While some of us look forward to family get-togethers during this time of the year, for some, Thanksgiving isn’t exactly the grand, joyous time it seems to be on Instagram or in the movies. If you have a toxic family or a toxic family member, you’re probably well aware of how a holiday gathering can be a disaster. So what’s the best way to get through Thanksgiving with your toxic family?
UF startup TAO Connect CEO offers some tips for handling family conflict during the holidays.
In this news story, reporter April Cashin-Garbutt interviews Dr. Sherry Benton, founder and chief science officer of UF startup TAO Connect. Benton created the TAO platform to expand the capacity of therapists to treat students, to augment effectiveness of the treatment, and to provide an online therapy option to reach populations who may not have access to on-campus care. She is a psychologist in both research and practice and has more than 25 years of clinical and research experience in counseling psychology and college student mental health.
UF startup TAO Connect, a digital platform aimed at making mental health therapy more accessible, efficient and effective, with the University of Florida, announced the launch of its Mind Elevator technology helping therapy clients alter negative thinking habits, developing new neural pathways in the brain.
The Mind Elevator allows users to submit a thought or feeling, receive helpful feedback and begin practicing more positive ways of thinking. Once submitted, the algorithm evaluates the thought, via emoticons and color spectrums, and provides feedback and encouragement to alter each thought and make it more positive. As users continue to submit content, the program responds to the sequence of sentences through its machine learning technology, tracking the thoughts on a positive vs. negative scale and providing constant positive reinforcement. In turn, this helps users start developing new neural pathways to override previously involuntary negative thought processes.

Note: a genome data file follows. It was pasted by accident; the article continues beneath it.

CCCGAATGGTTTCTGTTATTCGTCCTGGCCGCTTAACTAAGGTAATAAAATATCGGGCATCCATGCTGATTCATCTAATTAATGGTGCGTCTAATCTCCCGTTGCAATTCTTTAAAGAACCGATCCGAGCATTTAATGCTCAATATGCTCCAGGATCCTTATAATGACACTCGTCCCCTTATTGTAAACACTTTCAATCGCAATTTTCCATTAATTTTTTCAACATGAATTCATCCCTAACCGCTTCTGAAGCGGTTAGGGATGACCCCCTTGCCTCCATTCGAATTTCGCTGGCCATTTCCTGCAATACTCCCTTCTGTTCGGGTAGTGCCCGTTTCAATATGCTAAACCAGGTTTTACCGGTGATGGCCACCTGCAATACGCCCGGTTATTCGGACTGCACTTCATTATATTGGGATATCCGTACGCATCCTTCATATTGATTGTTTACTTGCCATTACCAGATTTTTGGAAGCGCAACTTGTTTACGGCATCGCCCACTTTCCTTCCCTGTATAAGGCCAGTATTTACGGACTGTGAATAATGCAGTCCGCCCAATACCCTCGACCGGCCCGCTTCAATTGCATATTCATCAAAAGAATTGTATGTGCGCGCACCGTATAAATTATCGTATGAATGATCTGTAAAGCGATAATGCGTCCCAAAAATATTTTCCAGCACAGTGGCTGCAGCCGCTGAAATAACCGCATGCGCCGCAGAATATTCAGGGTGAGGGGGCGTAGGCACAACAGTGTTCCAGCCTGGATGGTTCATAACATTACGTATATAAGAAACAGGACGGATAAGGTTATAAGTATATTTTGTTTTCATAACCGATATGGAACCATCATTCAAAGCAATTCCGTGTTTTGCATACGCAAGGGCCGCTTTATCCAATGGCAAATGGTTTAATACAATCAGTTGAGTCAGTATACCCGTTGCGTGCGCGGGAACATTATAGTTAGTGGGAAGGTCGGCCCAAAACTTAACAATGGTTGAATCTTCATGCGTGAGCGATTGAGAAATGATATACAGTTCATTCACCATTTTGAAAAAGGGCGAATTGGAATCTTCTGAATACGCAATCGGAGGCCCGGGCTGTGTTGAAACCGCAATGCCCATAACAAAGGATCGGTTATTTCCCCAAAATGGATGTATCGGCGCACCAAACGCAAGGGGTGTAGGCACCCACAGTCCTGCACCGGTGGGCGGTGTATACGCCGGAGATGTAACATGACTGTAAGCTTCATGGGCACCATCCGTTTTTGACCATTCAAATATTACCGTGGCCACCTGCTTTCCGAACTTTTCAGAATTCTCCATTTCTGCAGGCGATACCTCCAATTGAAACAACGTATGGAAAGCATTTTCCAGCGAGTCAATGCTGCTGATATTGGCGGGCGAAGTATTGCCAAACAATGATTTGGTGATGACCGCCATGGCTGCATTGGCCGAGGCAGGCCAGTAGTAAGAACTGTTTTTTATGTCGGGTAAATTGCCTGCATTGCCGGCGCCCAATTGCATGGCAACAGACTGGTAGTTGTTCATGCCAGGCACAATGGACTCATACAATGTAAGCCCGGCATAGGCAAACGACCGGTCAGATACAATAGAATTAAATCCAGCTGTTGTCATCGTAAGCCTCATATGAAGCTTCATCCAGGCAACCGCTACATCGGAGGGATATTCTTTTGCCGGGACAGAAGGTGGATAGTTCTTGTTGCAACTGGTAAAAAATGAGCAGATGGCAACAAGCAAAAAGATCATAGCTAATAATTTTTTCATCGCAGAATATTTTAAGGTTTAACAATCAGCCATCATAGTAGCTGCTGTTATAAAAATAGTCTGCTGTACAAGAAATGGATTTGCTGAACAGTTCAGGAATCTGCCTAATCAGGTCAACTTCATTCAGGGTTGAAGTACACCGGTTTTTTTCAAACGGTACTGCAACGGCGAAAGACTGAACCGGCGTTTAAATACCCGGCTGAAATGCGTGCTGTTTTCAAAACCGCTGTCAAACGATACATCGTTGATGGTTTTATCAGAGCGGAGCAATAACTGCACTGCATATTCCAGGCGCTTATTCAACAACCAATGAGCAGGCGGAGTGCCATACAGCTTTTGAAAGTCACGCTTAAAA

South Florida angel investor group New World Angels has invested follow-on capital in a St. Petersburg-based startup. Follow-on capital is an investment made by an investor that has given money to the company before.
The $460,000 investment will help fund UF startup TAO Connect’s expansion as it works to bring its digital mental health platform to private practitioners.
A study conducted by UF startup TAO Connect, Inc. at a major university found that therapist-assisted, online programming showed benefits over traditional face-to-face, hour-long psychotherapy sessions for students. The study, titled “Therapist-Assisted, Online (TAO) Intervention for Anxiety in College Students: TAO Outperformed Treatment as Usual,” was recently published in the Journal of the American Psychological Association.
The study showed that the use of online assisted therapy contributed to symptom reduction, a better sense of well-being, higher life functioning, and improved mental health. The treatment combined elements including online education, practice tools and a 15-minute video conference session with a therapist, enabling therapists to see three students per hour instead of the traditional one student per hour.